Notice that the front/lower part of the photo, there never appears to have been much grout at all (can't see it unless I use a mirror or camera!):
Attachment 216272

Here's two closeups of the above:
Attachment 216273

Attachment 216274

OK, that's 10 photos. Time for another comment to get in the rest...

MrPete 11-10-2020 10:47 PM

5 Attachment(s)
(continuing the tour...)

Still looking to the left, here's the back side of the drain. It is mostly-grouted still...
Attachment 216275

Now looking to the right:
Attachment 216276

Attachment 216278

And a final closeup at the right hand end, with the Kerdi (?) clearly visible:

Attachment 216279

I hope this all makes sense now!

MrPete 11-10-2020 10:50 PM

(BTW, I had hoped I could stand the photos up vertically next to each other, but that seems impossible. Maybe someday ;)

MrPete 11-11-2020 07:00 AM

I've been reading the Kerdi shower guide...

1) I'm honestly not sure what Kerdi looks like up close. IS it Kerdi between my tile and the Kerdi-Line?

2) Schluter says, with respect to the mortar between Kerdi and tile:

What type of thin-set mortar should I use when installing Schluter®-KERDI?

The thin-set mortar used for bonding KERDI must be appropriate for the substrate and must penetrate and engage the KERDI fleece.
Seems clear that at the least, on the edges of the line drain, the mortar did not "penetrate and engage the Kerdi fleece."

I am hoping I can "retrofit" by pushing the right material into all gaps.

But now I am incredibly cautious about exactly what I ought to use for this. Hoping all y'all's experience can help out here.

(I am way past my one-year home builder warranty... so this is on me, one way or another :( )

MrPete 11-11-2020 06:14 PM

While waiting for my new Tile-Expert friends here to have a minute to look at my situation :) , I just called Schluter. Interesting!

Their take:
  • We have a process when there's a potential failed install
  • Please give our area rep a call.
  • He may want to take a look at your situation in person

While this may slow us down from regaining use of the shower, I must say I'm impressed with their focus on quality and desire to find root causes rather than just blow by a problem!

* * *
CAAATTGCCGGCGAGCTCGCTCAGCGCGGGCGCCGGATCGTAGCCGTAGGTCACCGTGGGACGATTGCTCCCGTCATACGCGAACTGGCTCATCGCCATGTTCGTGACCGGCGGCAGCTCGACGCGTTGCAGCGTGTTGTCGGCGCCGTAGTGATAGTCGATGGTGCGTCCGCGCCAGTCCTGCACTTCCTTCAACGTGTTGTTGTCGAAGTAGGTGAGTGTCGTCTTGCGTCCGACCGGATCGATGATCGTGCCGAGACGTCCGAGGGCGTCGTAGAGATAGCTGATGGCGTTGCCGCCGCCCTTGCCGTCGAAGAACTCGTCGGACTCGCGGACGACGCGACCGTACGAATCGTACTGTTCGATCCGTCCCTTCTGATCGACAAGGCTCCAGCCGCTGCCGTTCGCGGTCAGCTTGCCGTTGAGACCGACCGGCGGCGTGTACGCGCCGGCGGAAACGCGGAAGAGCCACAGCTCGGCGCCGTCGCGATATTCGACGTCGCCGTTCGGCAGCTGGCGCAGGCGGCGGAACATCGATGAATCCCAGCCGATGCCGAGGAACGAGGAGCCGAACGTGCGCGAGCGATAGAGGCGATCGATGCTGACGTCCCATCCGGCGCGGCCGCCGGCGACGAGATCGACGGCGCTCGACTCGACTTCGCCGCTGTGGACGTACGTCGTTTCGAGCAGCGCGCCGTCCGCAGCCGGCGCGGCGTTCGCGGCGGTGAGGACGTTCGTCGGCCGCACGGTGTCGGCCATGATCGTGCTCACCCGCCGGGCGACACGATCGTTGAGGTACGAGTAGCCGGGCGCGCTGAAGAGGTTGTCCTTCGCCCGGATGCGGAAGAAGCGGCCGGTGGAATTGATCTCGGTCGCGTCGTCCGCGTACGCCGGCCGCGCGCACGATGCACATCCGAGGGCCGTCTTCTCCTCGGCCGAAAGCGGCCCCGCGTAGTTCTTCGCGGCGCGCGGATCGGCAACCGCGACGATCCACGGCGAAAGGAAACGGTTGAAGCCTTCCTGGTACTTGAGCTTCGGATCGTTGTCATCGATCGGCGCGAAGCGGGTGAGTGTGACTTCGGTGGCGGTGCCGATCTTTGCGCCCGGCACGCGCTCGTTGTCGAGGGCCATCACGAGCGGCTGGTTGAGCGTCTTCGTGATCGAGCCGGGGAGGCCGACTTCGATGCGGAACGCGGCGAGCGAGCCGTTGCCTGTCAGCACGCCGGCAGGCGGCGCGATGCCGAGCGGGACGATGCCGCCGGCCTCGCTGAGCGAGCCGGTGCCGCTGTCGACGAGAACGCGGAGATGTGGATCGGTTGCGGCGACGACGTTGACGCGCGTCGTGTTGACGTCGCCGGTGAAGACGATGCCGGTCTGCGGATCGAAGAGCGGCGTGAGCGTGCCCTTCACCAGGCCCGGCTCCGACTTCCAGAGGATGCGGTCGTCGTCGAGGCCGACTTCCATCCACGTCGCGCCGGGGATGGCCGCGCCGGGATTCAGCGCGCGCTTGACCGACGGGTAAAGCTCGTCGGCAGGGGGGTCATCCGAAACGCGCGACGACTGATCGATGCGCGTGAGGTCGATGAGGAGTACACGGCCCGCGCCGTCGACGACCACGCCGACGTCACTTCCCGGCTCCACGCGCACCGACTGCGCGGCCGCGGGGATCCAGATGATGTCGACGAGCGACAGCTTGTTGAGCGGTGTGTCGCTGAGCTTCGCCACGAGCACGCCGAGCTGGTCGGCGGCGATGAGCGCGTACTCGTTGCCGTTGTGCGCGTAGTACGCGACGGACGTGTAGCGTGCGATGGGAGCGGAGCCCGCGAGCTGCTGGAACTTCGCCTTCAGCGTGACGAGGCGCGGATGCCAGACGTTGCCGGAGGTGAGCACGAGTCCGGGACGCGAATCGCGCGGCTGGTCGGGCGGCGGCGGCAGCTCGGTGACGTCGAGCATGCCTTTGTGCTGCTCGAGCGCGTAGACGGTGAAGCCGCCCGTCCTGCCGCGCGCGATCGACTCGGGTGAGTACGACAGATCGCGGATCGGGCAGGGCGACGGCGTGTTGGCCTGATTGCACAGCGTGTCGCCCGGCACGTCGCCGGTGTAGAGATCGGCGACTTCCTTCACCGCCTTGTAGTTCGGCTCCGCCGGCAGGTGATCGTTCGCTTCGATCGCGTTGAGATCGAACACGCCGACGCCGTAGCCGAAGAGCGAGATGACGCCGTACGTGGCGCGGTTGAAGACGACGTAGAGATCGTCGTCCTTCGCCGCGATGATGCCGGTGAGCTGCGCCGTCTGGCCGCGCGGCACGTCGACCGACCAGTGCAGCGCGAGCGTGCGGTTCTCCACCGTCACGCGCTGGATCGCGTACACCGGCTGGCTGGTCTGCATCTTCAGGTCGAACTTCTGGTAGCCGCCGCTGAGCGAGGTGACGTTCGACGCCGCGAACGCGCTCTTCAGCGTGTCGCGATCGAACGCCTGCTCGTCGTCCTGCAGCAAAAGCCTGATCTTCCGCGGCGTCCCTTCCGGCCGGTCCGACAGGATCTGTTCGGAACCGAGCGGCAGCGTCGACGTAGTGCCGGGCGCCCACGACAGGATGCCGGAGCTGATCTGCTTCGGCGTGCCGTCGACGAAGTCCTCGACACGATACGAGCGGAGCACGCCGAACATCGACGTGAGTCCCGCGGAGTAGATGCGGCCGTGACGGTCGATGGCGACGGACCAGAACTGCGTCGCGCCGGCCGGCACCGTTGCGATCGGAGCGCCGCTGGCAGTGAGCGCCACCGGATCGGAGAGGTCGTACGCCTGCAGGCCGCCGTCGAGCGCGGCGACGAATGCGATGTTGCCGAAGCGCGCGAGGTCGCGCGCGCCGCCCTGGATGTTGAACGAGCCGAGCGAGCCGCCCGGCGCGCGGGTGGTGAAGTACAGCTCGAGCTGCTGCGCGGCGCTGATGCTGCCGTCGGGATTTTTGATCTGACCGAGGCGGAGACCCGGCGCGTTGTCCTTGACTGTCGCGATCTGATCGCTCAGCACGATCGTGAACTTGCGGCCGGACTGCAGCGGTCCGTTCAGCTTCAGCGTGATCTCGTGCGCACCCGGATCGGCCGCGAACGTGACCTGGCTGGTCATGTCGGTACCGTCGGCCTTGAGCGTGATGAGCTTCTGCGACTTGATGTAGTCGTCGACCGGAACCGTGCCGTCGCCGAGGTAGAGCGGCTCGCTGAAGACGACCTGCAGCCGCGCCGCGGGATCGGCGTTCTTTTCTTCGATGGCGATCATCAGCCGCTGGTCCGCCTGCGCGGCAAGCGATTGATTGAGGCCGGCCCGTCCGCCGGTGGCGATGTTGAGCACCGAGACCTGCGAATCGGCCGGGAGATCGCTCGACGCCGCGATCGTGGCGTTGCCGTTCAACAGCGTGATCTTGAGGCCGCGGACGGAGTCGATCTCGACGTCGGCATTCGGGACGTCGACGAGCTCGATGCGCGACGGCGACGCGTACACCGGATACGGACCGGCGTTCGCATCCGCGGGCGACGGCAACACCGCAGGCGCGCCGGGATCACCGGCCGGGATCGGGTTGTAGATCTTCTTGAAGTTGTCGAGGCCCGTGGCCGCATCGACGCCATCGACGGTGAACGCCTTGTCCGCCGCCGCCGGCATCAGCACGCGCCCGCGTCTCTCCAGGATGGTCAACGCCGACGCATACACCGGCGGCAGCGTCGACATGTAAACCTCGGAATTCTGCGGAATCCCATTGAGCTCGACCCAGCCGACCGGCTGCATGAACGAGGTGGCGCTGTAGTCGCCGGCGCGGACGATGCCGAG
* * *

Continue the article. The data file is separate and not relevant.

(Ours is the first of literally hundreds of new homes built in this new filing of an ongoing development. If our shower failed, seems plausible that there could be issues with many others as well. I deal with quality control in my own industry... so I sure appreciate their response!)

cx 11-11-2020 10:34 PM

Well, I'm hoping someone with some recent experience using Schluter's line drain will show up here. Been five years or more since I've even had one of those in hand.

But if it's just a matter of the aesthetics of what appears to me to have been a rather sloppy installation, my thought would be that you could fill all those voids with a cementitious grout of a color to Mrs. Pete's liking. Won't fix anything, but I'm not sure anything actually needs fixed. Certainly not optimal to have those large voids to catch and hold whatever gunk passes by, but I don't think they're gonna cause a functional failure of any kind in your shower.

Of course when we see sloppy work visible anywhere in a wet area installation it always plants the seeds of doubt about the attention paid in other critical areas.

My opinion; worth price charged.

MrPete 11-12-2020 07:09 AM

Thanks, CX.

Any thoughts on what cementitious grouts can better handle significant (hot shower) water? I know for sure the center channel was originally grouted, but obviously it didn't last too long.

For patching cost if nothing else, my hope is that a pound or two of Mapei Ultracolor Plus FA from Lowes down the hill will do the job, perhaps with 511 Impregnator?

cx 11-12-2020 09:25 AM

Pete, any cementitious grout (ANSI A118.6 or .7) you find will do what your need done there. I'd use a sanded grout. Your Ultracolor Plus FA will do the job, but is way more expensive than you need. The FA in that material means Fine Aggregate, which might be good in your application.

Forget the sealer. Of no value at all in your application.

My opinion; worth price charged.

MrPete 11-12-2020 11:51 AM

What's good about UltraColor FA is I can buy one pound for 5 bucks.

If I lived near you I could borrow a few cups for free ;)

Otherwise, it's not a bad deal. :)